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Addressing Racial Equity in the C-Suite

December 8, 2020
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The events of the past year have demanded actionable conversations on diversity, equity, and inclusion, particularly in healthcare, where COVID-19 has disproportionately impacted communities of color. The publication Modern Healthcare recently held a virtual town hall (“A Conversation: How Racial Equity in Healthcare Starts in the C-Suite and Boardroom”) to bring together healthcare leaders to discuss how they can best address racial inequity from a leadership perspective. Steven Ross Johnson and Aurora Aguilar, a reporter and an editor at Modern Healthcare, moderated the discussion. They were joined by a diverse group of eight healthcare leaders from across the country.

Strategies to Diversify

When asked what strategies could help an organization better diversify, Joanne Conroy, MD, president and CEO at Dartmouth-Hitchcock and Dartmouth-Hitchcock Health, said blinding resumes for leadership positions can help address implicit bias. Blinding resumes is a practice in which candidates’ personal details (i.e., gender, age, and ethnicity) are not included in the evaluation process. “When you get a stack of a hundred resumes, it’s pretty difficult to go through those quickly without letting some unconscious gut feeling decide who gets into the video interview pile versus who doesn’t. So now, we blind all resumes for senior leadership positions,” said Aguilar. “The last time we did that—hiring for two of our really important positions—we got a female candidate and a diversity candidate and were incredibly pleased by the outcome.”

TriHealth recently launched a program that aims to recruit more diverse job candidates. “We launched—just this year—an emerging leader program that targets and develops up-and-coming minority candidates within our system to really be able to promote from within,” said Mark Clement, president and CEO of TriHealth. "This is, for us, probably one of the best sources for leadership talent.”

Getting diverse candidates in the door is one strategy, but keeping them is another. “It is not enough to successfully hire a diverse candidate,” said Ceci Connolly, president and CEO of Alliance of Community Health Plans. “We need to invest in their success over the long term.” At Dartmouth-Hitchcock, Dr. Conroy said they started a diversity equity, inclusion, and belonging task force to create a safe environment in which leadership can openly learn from current employees’ experiences.

Creating pipelines with community partnerships is an important strategy to create diversity and ensure that leadership and healthcare providers represent the patients they serve. Carladenise Edwards, senior vice president and chief strategy officer at Henry Ford Health System, said her organization is intentional about connecting with high school programs because diversity in leadership demonstrate to young people that they too can reach that level of success. Henry Ford Health System currently partners with local high schools and does rotations with about 70 students throughout the hospital system to show them how healthcare delivery works. “We also have a relationship with our local historically Black college,” said Edwards. “There are more than 100 of such colleges across the country. Find one that’s close to you in your region and reach out to those students.”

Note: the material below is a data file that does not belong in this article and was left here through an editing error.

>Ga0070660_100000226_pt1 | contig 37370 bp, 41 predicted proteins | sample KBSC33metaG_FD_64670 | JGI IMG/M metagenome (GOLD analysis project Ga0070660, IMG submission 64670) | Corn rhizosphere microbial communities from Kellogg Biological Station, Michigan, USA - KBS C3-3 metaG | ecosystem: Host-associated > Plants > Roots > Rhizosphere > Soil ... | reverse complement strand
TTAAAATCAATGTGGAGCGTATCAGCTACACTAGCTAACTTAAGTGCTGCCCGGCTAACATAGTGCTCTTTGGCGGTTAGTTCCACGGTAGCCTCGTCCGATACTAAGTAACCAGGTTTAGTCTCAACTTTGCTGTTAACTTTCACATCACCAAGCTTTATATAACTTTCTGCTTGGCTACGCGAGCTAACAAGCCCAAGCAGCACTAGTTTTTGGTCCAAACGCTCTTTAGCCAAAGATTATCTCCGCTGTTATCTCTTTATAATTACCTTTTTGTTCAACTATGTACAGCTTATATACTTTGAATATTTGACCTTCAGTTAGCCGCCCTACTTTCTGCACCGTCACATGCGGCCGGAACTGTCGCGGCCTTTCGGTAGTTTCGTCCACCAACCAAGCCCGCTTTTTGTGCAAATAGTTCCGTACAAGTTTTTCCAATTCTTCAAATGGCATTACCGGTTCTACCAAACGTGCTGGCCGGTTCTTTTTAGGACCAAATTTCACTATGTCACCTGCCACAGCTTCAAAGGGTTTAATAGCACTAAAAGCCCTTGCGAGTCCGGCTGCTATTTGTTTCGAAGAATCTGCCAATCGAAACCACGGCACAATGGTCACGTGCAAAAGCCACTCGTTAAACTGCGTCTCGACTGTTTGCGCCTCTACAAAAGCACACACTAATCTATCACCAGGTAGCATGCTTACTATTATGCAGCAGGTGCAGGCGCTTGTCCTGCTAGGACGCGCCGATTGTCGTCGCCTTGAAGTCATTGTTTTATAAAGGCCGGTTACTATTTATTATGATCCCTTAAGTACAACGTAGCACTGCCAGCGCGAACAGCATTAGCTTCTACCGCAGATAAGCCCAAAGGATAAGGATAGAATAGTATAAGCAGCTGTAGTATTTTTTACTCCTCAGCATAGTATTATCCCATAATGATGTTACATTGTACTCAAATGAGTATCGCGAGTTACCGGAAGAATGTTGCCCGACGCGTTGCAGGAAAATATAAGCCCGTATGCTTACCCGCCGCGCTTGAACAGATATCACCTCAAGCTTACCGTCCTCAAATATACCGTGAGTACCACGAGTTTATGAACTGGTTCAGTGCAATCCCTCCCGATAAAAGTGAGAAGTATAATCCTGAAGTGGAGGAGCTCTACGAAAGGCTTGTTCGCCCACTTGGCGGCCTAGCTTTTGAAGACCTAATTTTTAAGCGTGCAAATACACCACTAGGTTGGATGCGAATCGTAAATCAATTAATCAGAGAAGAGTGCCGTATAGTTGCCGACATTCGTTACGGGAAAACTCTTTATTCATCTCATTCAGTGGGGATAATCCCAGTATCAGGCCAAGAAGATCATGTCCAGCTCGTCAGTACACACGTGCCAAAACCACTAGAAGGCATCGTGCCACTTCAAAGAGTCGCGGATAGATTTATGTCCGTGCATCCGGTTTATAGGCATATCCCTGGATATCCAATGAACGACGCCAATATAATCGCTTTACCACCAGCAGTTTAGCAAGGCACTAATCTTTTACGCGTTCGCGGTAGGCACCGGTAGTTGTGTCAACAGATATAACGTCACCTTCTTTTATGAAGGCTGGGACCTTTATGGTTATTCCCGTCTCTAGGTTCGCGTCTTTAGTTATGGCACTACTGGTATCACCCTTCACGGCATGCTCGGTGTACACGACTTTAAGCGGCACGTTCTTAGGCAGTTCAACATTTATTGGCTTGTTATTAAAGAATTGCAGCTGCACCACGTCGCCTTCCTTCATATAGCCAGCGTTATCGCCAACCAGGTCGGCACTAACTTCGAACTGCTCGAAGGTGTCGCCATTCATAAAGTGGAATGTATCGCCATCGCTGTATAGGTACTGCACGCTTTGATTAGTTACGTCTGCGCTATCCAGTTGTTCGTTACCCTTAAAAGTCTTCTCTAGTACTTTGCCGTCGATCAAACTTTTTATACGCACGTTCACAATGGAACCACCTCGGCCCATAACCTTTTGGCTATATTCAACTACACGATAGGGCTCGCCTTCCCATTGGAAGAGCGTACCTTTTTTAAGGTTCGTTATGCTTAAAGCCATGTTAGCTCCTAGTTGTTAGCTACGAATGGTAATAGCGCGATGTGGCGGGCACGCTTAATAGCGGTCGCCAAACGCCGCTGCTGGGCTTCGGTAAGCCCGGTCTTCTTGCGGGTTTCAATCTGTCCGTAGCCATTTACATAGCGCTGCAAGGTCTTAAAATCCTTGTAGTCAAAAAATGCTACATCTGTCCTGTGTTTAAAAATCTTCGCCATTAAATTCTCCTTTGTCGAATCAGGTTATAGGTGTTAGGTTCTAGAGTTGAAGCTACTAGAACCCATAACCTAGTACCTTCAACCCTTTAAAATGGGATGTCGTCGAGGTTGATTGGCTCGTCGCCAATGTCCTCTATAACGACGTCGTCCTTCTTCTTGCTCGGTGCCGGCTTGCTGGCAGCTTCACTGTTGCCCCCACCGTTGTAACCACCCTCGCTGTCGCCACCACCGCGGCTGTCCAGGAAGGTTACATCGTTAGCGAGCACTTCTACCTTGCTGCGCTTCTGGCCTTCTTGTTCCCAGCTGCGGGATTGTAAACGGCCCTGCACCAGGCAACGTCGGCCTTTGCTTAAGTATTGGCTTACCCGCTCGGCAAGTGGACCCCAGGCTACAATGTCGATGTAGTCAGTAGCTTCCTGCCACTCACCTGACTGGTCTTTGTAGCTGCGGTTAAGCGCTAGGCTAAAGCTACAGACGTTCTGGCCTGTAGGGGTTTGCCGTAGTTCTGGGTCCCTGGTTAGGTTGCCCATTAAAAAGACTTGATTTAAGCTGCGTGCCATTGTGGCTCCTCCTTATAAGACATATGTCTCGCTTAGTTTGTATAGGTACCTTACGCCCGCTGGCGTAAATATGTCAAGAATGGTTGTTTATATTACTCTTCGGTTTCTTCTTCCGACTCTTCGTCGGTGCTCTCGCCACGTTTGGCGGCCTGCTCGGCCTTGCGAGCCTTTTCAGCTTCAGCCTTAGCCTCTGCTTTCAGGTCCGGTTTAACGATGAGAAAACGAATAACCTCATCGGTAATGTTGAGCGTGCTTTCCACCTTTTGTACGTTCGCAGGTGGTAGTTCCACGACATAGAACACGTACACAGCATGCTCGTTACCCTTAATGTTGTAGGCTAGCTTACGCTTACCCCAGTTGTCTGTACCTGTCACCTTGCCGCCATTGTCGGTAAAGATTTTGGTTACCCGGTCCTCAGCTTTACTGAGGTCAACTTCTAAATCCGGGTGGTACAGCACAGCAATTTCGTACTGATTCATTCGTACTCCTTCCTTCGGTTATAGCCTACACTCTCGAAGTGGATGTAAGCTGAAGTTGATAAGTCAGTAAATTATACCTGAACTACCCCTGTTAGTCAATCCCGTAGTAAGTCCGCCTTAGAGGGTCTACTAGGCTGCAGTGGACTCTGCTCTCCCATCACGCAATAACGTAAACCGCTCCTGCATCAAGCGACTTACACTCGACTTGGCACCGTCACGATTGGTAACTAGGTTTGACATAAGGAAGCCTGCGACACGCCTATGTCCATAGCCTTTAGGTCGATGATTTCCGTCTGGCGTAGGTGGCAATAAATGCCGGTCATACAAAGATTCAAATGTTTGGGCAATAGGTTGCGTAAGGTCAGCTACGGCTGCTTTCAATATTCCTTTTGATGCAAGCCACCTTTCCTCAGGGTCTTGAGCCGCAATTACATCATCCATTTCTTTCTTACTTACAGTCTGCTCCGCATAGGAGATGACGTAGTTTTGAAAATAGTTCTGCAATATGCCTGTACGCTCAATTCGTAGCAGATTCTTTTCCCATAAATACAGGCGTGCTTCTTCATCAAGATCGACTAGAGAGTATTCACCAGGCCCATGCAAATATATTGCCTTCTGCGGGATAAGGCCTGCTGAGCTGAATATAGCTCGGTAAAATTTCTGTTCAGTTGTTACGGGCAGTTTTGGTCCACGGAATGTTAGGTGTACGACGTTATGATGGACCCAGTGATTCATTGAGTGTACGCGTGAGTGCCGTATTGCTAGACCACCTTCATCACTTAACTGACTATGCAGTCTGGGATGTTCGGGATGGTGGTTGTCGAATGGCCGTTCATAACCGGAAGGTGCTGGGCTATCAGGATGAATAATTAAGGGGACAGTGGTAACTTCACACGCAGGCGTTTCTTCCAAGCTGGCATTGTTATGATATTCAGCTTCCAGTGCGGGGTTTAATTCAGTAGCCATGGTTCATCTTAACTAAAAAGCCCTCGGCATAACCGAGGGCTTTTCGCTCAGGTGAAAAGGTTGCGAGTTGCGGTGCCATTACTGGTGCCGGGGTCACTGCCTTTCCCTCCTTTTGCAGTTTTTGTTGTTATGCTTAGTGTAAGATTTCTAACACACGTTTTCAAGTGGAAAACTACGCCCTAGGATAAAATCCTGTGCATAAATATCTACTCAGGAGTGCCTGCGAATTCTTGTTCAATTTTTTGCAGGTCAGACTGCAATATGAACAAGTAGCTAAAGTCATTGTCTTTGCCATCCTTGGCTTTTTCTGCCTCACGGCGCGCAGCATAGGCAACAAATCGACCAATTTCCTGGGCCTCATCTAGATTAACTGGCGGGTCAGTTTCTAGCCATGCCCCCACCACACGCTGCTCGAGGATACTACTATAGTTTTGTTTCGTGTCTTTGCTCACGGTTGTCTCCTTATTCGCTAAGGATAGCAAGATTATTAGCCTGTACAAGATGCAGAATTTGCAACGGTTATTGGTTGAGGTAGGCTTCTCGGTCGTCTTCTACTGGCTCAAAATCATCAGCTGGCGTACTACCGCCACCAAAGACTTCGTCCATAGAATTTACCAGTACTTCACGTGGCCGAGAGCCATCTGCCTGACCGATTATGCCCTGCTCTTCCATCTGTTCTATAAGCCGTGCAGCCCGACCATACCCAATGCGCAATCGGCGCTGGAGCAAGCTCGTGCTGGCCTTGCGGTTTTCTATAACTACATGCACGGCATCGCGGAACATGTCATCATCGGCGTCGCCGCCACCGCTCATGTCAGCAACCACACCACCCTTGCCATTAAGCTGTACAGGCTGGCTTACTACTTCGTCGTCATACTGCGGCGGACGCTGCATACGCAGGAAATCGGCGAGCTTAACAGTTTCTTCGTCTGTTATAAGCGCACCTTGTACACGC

Leadership Accountability

For the first time in its history, TriHealth has established a leadership diversity goal for which senior leaders are now accountable that is directly tied to its incentive plan. While it is crucial that an organization’s leaders be held accountable for the organization’s equity initiatives, all team members must be engaged in those efforts to help leaders understand the consequences of prejudice. “We found it more important to engage the front lines than some of the senior leadership because front-line workers better understand what’s happening in the real world,” said Suresh Gunasekaran, MBA, CEO of the University of Iowa Hospitals and Clinics and associate vice president of the University of Iowa Health Care. “We found that our staff members of color and of different sexual orientation were subject to a lot more harassment and abuse from our patients than we were fully aware of.”

Starting the conversation about the importance of a diverse workforce and building trust is the first step toward diversifying an organization’s leadership. “I had the opportunity to build a relationship with the CEO at Baptist Health and that trust allowed me to sit down and show our data—the demographic representation of our leadership hasn’t changed in 10 years. That made him want to do something about it,” said Nicole Thomas, president at Baptist Medical Center South. “That is how that conversation started for us. It was based on the idea that we have to change because our data does not match our hearts.”

Thomas said that everyone should receive unconscious bias and cultural competency training: “That helps us find the common ground, making sure that we continue to tell those stories to colleagues. It’s important that we understand what we’re all carrying with us.”

“For us, I think the answer to how do you have these conversations is for you to just have them,” said Mark Clement of TriHealth. “We now conduct virtual town meetings on a quarterly basis on diversity, our commitment to social justice, and intolerance of racism of any kind.”

A recording of the virtual town hall is available online at Modern Healthcare for a registration fee.

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